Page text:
I stood on line for two hours Tuesday to vote, predicting that a big turnout of young people and new voters would push John Kerry over the top. This morning I’m looking in the mirror, wondering, as a journalist and a citizen, if there is something fundamentally myopic about how I see the world.
It seems that the Democrats are insensitive to “moral values.” This puzzles me because I think that opposing a war, or working for economic justice, or making health care more available in America all derive from a moral vision. Apparently, it is not the moral vision — the set of faith and family values — that helped re-elect George W. Bush.
I am now taking seriously the theory that we mainstream journalists are different from mainstream America. “Different” is too pale a word. We are alienated. We may live in the same country, but we treat each other like aliens. Maybe it’s worse than that because we usually see and suspect the alien in our midst. The churched people who embrace Bush, in spite of a bumbling war and a stumbling economy, are more than alien to me. They are invisible.
I see the cheering crowds at the Springsteen concerts. I tap my feet while celebrities rock the vote. I imagine pro-Kerry college students heading for the polls, getting hernias from lifting Michael Moore on their shoulders.
But there’s stuff I can’t see. I can’t see what is in the hearts and minds of so many working class and rural Americans attracted to George W. Bush as a defender of moral values. In my skeptic’s mind, the expression “moral values” is nothing more than code language for showy piety and patriotism, with more than a dash of racism and homophobia. In my cynic’s heart, I see Red, White, and Blue transformed by others into Guns, God, and Gays.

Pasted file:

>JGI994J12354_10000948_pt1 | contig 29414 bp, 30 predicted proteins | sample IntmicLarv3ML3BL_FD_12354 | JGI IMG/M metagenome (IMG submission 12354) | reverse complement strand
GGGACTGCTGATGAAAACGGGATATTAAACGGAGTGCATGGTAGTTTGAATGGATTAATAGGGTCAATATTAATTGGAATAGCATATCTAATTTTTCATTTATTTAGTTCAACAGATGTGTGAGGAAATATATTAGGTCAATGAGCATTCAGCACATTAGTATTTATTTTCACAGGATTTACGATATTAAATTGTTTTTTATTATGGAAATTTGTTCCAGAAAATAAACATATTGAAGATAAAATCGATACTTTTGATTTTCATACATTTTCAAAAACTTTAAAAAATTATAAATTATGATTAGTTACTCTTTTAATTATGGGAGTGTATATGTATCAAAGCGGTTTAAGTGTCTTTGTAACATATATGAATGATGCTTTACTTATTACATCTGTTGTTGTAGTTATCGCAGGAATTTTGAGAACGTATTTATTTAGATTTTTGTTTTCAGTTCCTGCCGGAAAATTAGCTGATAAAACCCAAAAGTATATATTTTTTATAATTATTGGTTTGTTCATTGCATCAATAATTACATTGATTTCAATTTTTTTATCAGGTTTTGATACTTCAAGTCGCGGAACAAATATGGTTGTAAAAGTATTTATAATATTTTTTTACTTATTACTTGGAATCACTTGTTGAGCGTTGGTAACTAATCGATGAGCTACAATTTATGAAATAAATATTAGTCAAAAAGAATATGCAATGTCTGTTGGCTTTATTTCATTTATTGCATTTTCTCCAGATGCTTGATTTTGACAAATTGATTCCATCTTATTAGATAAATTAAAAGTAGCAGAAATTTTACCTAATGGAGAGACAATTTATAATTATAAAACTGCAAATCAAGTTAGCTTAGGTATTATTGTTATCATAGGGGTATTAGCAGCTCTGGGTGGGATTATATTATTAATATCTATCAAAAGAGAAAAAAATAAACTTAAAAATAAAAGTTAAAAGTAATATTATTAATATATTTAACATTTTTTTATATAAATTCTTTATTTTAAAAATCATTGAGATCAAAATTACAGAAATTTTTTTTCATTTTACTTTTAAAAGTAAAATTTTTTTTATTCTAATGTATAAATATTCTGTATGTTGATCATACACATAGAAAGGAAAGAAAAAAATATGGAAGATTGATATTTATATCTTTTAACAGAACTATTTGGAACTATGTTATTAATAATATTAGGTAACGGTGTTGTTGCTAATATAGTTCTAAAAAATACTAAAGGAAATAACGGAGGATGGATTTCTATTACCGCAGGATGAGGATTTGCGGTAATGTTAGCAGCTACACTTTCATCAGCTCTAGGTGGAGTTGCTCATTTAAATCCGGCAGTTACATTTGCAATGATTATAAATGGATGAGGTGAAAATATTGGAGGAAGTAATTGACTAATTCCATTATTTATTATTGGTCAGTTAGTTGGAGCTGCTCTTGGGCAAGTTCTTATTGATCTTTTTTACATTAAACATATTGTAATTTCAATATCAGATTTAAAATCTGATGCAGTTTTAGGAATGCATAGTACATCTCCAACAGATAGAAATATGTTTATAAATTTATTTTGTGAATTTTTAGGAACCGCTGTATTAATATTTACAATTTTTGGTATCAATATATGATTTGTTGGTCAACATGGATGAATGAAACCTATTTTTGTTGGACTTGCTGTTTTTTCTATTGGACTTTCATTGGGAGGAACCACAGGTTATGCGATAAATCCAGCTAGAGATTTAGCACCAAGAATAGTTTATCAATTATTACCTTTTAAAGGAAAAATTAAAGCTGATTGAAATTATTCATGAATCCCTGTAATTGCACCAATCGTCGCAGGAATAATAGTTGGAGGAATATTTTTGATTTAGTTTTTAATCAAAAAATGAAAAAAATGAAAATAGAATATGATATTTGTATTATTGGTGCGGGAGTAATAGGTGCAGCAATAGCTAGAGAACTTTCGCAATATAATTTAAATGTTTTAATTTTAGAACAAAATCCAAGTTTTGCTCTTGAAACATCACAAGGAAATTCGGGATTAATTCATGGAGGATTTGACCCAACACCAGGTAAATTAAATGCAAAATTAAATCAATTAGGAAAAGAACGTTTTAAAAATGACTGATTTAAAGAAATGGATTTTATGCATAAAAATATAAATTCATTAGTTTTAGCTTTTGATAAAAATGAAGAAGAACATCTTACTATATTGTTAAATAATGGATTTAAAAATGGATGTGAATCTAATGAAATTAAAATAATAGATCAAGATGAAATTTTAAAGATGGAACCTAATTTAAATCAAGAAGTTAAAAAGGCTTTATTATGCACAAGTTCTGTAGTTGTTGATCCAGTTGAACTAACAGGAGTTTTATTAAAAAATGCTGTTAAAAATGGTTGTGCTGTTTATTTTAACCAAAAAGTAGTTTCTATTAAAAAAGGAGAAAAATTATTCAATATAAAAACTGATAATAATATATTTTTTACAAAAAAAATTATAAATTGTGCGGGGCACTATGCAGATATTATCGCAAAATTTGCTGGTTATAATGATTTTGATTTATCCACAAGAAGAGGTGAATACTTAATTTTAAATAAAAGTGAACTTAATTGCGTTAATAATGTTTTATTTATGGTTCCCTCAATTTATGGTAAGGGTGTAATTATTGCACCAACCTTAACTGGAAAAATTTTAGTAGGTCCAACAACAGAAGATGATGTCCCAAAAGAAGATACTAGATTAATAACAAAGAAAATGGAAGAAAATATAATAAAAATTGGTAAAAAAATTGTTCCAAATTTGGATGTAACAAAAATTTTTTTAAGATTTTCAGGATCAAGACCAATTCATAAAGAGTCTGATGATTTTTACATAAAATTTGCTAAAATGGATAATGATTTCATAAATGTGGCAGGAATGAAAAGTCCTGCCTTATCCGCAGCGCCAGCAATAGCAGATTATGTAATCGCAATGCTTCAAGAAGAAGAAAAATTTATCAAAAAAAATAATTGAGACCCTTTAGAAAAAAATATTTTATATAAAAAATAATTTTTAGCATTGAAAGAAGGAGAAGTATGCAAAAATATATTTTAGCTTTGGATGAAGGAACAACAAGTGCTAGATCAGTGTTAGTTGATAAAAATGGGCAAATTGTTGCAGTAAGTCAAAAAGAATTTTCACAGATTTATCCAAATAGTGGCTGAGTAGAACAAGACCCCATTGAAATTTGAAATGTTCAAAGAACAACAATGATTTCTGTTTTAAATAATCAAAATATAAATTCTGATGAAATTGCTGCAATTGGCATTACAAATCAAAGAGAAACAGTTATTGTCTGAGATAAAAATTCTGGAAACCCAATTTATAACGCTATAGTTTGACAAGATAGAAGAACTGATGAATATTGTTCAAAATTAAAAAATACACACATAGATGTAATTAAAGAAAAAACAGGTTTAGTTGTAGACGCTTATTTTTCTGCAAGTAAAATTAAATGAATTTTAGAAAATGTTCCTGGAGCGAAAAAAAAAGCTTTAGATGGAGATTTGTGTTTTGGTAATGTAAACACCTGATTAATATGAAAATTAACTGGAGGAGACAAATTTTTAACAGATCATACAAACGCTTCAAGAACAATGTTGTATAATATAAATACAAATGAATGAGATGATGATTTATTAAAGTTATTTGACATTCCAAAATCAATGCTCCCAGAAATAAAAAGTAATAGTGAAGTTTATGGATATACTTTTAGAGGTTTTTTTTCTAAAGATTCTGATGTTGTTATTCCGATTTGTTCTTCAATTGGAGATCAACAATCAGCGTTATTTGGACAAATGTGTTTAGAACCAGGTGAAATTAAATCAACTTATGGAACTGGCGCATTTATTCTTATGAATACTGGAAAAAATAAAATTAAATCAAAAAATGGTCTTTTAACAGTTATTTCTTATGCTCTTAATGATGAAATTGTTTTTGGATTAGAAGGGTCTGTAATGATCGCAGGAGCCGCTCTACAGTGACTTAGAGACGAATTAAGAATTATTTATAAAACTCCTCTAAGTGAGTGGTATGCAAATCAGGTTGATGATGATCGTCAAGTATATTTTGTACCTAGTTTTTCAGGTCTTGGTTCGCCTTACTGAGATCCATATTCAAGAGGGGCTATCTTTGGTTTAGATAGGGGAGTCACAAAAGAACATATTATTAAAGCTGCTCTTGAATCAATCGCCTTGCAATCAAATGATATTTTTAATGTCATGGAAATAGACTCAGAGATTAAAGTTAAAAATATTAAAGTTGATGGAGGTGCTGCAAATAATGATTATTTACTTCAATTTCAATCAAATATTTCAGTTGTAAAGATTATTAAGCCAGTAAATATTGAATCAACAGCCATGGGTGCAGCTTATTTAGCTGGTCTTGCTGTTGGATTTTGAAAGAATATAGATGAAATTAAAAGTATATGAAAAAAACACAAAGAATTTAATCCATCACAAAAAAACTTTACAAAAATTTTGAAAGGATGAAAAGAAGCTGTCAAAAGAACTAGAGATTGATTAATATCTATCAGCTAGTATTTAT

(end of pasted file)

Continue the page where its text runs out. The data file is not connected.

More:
What am I missing? And what are you journalists not showing me?
Wait. I’m a journalist. I am that skinny guy in the mirror.
- I don’t know the difference between evangelical and charismatic, but I can argue about who has sluttier videos, Britney or Christina.
- I know little about the “born again” experience but can celebrate the narrative structure of Queer Eye for the Straight Guy.
- I’ve never listened to a religious radio program or attended a church supper, but I can tell you whatever you want to know about Howard Stern and Bubba the Love Sponge.
I attend Catholic Mass most Sundays, but in my life as a citizen I am a thorough secularist. In fact, I believe that excessive public piety is a danger to democracy, a first step toward the theocratic fanaticism that has poisoned the Islamic cultures around the world.
This is starting to sound like a confession. Maybe it is. I once was blind — and still can’t see. My blind spots blot out half of America. And that makes me less of a citizen, and less of a journalist.
Correction: An earlier version of this column misattributed a story about The Pillsbury Bake-Off.